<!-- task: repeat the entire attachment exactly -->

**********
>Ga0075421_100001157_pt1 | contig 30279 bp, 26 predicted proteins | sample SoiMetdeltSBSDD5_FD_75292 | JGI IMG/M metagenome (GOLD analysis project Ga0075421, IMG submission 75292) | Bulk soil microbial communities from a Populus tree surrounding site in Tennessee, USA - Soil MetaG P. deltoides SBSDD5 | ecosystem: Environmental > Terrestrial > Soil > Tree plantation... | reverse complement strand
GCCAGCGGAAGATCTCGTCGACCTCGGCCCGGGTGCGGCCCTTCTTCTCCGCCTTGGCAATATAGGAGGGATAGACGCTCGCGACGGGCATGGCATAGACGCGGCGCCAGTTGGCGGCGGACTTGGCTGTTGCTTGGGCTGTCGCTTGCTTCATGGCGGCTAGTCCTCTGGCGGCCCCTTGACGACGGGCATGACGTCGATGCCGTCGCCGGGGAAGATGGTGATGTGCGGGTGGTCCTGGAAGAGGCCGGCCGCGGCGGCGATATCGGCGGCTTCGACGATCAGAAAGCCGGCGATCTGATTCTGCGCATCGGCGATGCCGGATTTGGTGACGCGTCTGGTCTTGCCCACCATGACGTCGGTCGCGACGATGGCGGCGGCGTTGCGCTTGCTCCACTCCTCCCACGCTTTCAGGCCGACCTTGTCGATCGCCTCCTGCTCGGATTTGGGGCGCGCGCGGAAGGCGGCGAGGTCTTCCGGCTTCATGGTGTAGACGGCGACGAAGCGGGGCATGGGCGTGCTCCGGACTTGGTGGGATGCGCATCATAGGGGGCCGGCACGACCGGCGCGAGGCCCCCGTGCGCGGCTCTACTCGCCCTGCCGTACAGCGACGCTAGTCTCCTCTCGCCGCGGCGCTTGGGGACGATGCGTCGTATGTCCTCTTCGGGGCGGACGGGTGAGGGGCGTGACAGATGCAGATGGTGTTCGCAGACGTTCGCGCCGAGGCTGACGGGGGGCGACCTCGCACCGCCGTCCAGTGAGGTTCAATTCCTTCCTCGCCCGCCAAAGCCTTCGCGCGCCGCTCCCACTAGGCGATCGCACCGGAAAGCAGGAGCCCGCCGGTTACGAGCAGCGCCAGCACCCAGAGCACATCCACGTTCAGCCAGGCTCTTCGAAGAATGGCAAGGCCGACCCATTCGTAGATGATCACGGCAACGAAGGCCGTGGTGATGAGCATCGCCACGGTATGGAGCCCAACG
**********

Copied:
>Ga0075421_100001157_pt1 | contig 30279 bp, 26 predicted proteins | sample SoiMetdeltSBSDD5_FD_75292 | JGI IMG/M metagenome (GOLD analysis project Ga0075421, IMG submission 75292) | Bulk soil microbial communities from a Populus tree surrounding site in Tennessee, USA - Soil MetaG P. deltoides SBSDD5 | ecosystem: Environmental > Terrestrial > Soil > Tree plantation... | reverse complement strand
GCCAGCGGAAGATCTCGTCGACCTCGGCCCGGGTGCGGCCCTTCTTCTCCGCCTTGGCAATATAGGAGGGATAGACGCTCGCGACGGGCATGGCATAGACGCGGCGCCAGTTGGCGGCGGACTTGGCTGTTGCTTGGGCTGTCGCTTGCTTCATGGCGGCTAGTCCTCTGGCGGCCCCTTGACGACGGGCATGACGTCGATGCCGTCGCCGGGGAAGATGGTGATGTGCGGGTGGTCCTGGAAGAGGCCGGCCGCGGCGGCGATATCGGCGGCTTCGACGATCAGAAAGCCGGCGATCTGATTCTGCGCATCGGCGATGCCGGATTTGGTGACGCGTCTGGTCTTGCCCACCATGACGTCGGTCGCGACGATGGCGGCGGCGTTGCGCTTGCTCCACTCCTCCCACGCTTTCAGGCCGACCTTGTCGATCGCCTCCTGCTCGGATTTGGGGCGCGCGCGGAAGGCGGCGAGGTCTTCCGGCTTCATGGTGTAGACGGCGACGAAGCGGGGCATGGGCGTGCTCCGGACTTGGTGGGATGCGCATCATAGGGGGCCGGCACGACCGGCGCGAGGCCCCCGTGCGCGGCTCTACTCGCCCTGCCGTACAGCGACGCTAGTCTCCTCTCGCCGCGGCGCTTGGGGACGATGCGTCGTATGTCCTCTTCGGGGCGGACGGGTGAGGGGCGTGACAGATGCAGATGGTGTTCGCAGACGTTCGCGCCGAGGCTGACGGGGGGCGACCTCGCACCGCCGTCCAGTGAGGTTCAATTCCTTCCTCGCCCGCCAAAGCCTTCGCGCGCCGCTCCCACTAGGCGATCGCACCGGAAAGCAGGAGCCCGCCGGTTACGAGCAGCGCCAGCACCCAGAGCACATCCACGTTCAGCCAGGCTCTTCGAAGAATGGCAAGGCCGACCCATTCGTAGATGATCACGGCAACGAAGGCCGTGGTGATGAGCATCGCCACGGTATGGAGCCCAACG